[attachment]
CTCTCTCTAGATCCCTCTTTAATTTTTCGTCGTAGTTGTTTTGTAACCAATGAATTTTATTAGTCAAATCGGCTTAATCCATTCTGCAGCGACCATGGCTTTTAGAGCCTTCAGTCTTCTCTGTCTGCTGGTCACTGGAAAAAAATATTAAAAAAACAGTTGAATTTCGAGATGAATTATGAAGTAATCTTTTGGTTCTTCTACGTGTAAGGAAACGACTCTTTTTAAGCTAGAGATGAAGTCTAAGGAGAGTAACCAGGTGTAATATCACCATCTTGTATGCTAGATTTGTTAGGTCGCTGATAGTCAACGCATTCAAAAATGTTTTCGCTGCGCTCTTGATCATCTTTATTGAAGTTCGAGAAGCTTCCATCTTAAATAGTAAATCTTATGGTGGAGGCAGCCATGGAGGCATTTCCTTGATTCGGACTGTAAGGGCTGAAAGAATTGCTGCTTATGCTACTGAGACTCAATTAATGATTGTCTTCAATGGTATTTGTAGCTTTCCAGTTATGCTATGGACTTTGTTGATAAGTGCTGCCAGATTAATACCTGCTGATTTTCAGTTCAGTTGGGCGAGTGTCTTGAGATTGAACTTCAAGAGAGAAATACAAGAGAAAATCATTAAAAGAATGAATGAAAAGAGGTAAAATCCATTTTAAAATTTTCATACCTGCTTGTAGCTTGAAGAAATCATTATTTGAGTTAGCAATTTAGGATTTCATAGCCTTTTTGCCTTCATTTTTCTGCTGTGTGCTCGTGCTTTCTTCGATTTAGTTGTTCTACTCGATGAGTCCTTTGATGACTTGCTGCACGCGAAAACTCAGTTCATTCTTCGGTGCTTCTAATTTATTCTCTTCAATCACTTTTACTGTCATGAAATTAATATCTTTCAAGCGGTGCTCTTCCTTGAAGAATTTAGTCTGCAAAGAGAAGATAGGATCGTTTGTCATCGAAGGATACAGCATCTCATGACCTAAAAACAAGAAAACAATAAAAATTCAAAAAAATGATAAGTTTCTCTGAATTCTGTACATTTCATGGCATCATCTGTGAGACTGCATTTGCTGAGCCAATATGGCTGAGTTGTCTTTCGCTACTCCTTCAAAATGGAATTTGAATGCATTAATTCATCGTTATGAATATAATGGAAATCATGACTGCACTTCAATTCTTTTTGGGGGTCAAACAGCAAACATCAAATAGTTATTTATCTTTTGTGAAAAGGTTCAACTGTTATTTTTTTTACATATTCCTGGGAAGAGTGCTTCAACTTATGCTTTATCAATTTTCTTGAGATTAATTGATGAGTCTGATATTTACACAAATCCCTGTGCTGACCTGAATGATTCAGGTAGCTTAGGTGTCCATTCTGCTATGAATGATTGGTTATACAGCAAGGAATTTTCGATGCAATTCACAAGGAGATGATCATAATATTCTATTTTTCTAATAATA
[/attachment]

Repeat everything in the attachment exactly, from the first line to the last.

CTCTCTCTAGATCCCTCTTTAATTTTTCGTCGTAGTTGTTTTGTAACCAATGAATTTTATTAGTCAAATCGGCTTAATCCATTCTGCAGCGACCATGGCTTTTAGAGCCTTCAGTCTTCTCTGTCTGCTGGTCACTGGAAAAAAATATTAAAAAAACAGTTGAATTTCGAGATGAATTATGAAGTAATCTTTTGGTTCTTCTACGTGTAAGGAAACGACTCTTTTTAAGCTAGAGATGAAGTCTAAGGAGAGTAACCAGGTGTAATATCACCATCTTGTATGCTAGATTTGTTAGGTCGCTGATAGTCAACGCATTCAAAAATGTTTTCGCTGCGCTCTTGATCATCTTTATTGAAGTTCGAGAAGCTTCCATCTTAAATAGTAAATCTTATGGTGGAGGCAGCCATGGAGGCATTTCCTTGATTCGGACTGTAAGGGCTGAAAGAATTGCTGCTTATGCTACTGAGACTCAATTAATGATTGTCTTCAATGGTATTTGTAGCTTTCCAGTTATGCTATGGACTTTGTTGATAAGTGCTGCCAGATTAATACCTGCTGATTTTCAGTTCAGTTGGGCGAGTGTCTTGAGATTGAACTTCAAGAGAGAAATACAAGAGAAAATCATTAAAAGAATGAATGAAAAGAGGTAAAATCCATTTTAAAATTTTCATACCTGCTTGTAGCTTGAAGAAATCATTATTTGAGTTAGCAATTTAGGATTTCATAGCCTTTTTGCCTTCATTTTTCTGCTGTGTGCTCGTGCTTTCTTCGATTTAGTTGTTCTACTCGATGAGTCCTTTGATGACTTGCTGCACGCGAAAACTCAGTTCATTCTTCGGTGCTTCTAATTTATTCTCTTCAATCACTTTTACTGTCATGAAATTAATATCTTTCAAGCGGTGCTCTTCCTTGAAGAATTTAGTCTGCAAAGAGAAGATAGGATCGTTTGTCATCGAAGGATACAGCATCTCATGACCTAAAAACAAGAAAACAATAAAAATTCAAAAAAATGATAAGTTTCTCTGAATTCTGTACATTTCATGGCATCATCTGTGAGACTGCATTTGCTGAGCCAATATGGCTGAGTTGTCTTTCGCTACTCCTTCAAAATGGAATTTGAATGCATTAATTCATCGTTATGAATATAATGGAAATCATGACTGCACTTCAATTCTTTTTGGGGGTCAAACAGCAAACATCAAATAGTTATTTATCTTTTGTGAAAAGGTTCAACTGTTATTTTTTTTACATATTCCTGGGAAGAGTGCTTCAACTTATGCTTTATCAATTTTCTTGAGATTAATTGATGAGTCTGATATTTACACAAATCCCTGTGCTGACCTGAATGATTCAGGTAGCTTAGGTGTCCATTCTGCTATGAATGATTGGTTATACAGCAAGGAATTTTCGATGCAATTCACAAGGAGATGATCATAATATTCTATTTTTCTAATAATA